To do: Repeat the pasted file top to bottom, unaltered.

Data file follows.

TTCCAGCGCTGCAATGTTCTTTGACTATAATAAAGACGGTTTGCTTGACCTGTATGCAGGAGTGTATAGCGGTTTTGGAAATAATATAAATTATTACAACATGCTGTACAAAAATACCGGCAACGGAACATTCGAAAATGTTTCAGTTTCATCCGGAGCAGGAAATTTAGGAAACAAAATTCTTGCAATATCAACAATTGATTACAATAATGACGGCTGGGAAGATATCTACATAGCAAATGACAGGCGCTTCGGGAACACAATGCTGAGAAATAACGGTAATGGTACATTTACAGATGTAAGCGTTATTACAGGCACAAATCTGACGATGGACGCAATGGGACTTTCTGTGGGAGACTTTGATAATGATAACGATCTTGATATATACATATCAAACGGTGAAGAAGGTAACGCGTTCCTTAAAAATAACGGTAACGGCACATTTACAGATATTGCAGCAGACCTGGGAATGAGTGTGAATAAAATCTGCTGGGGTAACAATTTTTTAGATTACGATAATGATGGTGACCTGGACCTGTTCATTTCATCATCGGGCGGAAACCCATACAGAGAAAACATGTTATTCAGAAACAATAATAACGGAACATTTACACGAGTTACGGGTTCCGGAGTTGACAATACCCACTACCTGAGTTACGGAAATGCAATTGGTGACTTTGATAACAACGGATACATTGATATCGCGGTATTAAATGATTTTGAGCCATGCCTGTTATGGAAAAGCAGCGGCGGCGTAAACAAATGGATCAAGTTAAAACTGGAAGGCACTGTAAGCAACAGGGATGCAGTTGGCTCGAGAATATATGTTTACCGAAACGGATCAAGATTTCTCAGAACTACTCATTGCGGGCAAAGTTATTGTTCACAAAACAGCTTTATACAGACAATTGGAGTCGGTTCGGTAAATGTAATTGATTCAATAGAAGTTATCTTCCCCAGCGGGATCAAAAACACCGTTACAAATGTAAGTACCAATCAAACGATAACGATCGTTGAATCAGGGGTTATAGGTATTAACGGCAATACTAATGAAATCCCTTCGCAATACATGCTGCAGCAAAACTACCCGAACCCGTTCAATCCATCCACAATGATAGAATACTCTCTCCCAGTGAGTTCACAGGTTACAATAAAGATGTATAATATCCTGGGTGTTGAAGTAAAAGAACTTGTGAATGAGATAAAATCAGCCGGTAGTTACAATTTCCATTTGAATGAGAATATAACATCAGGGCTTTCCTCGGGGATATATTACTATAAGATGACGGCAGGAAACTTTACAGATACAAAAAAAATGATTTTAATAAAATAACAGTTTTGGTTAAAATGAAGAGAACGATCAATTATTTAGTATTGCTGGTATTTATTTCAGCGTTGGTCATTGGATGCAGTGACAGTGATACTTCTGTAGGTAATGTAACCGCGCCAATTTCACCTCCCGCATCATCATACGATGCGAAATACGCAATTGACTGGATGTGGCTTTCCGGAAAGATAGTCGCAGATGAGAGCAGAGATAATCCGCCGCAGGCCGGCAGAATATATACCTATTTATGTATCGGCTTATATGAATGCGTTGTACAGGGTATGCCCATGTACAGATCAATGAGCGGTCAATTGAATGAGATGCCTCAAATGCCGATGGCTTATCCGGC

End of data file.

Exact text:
TTCCAGCGCTGCAATGTTCTTTGACTATAATAAAGACGGTTTGCTTGACCTGTATGCAGGAGTGTATAGCGGTTTTGGAAATAATATAAATTATTACAACATGCTGTACAAAAATACCGGCAACGGAACATTCGAAAATGTTTCAGTTTCATCCGGAGCAGGAAATTTAGGAAACAAAATTCTTGCAATATCAACAATTGATTACAATAATGACGGCTGGGAAGATATCTACATAGCAAATGACAGGCGCTTCGGGAACACAATGCTGAGAAATAACGGTAATGGTACATTTACAGATGTAAGCGTTATTACAGGCACAAATCTGACGATGGACGCAATGGGACTTTCTGTGGGAGACTTTGATAATGATAACGATCTTGATATATACATATCAAACGGTGAAGAAGGTAACGCGTTCCTTAAAAATAACGGTAACGGCACATTTACAGATATTGCAGCAGACCTGGGAATGAGTGTGAATAAAATCTGCTGGGGTAACAATTTTTTAGATTACGATAATGATGGTGACCTGGACCTGTTCATTTCATCATCGGGCGGAAACCCATACAGAGAAAACATGTTATTCAGAAACAATAATAACGGAACATTTACACGAGTTACGGGTTCCGGAGTTGACAATACCCACTACCTGAGTTACGGAAATGCAATTGGTGACTTTGATAACAACGGATACATTGATATCGCGGTATTAAATGATTTTGAGCCATGCCTGTTATGGAAAAGCAGCGGCGGCGTAAACAAATGGATCAAGTTAAAACTGGAAGGCACTGTAAGCAACAGGGATGCAGTTGGCTCGAGAATATATGTTTACCGAAACGGATCAAGATTTCTCAGAACTACTCATTGCGGGCAAAGTTATTGTTCACAAAACAGCTTTATACAGACAATTGGAGTCGGTTCGGTAAATGTAATTGATTCAATAGAAGTTATCTTCCCCAGCGGGATCAAAAACACCGTTACAAATGTAAGTACCAATCAAACGATAACGATCGTTGAATCAGGGGTTATAGGTATTAACGGCAATACTAATGAAATCCCTTCGCAATACATGCTGCAGCAAAACTACCCGAACCCGTTCAATCCATCCACAATGATAGAATACTCTCTCCCAGTGAGTTCACAGGTTACAATAAAGATGTATAATATCCTGGGTGTTGAAGTAAAAGAACTTGTGAATGAGATAAAATCAGCCGGTAGTTACAATTTCCATTTGAATGAGAATATAACATCAGGGCTTTCCTCGGGGATATATTACTATAAGATGACGGCAGGAAACTTTACAGATACAAAAAAAATGATTTTAATAAAATAACAGTTTTGGTTAAAATGAAGAGAACGATCAATTATTTAGTATTGCTGGTATTTATTTCAGCGTTGGTCATTGGATGCAGTGACAGTGATACTTCTGTAGGTAATGTAACCGCGCCAATTTCACCTCCCGCATCATCATACGATGCGAAATACGCAATTGACTGGATGTGGCTTTCCGGAAAGATAGTCGCAGATGAGAGCAGAGATAATCCGCCGCAGGCCGGCAGAATATATACCTATTTATGTATCGGCTTATATGAATGCGTTGTACAGGGTATGCCCATGTACAGATCAATGAGCGGTCAATTGAATGAGATGCCTCAAATGCCGATGGCTTATCCGGC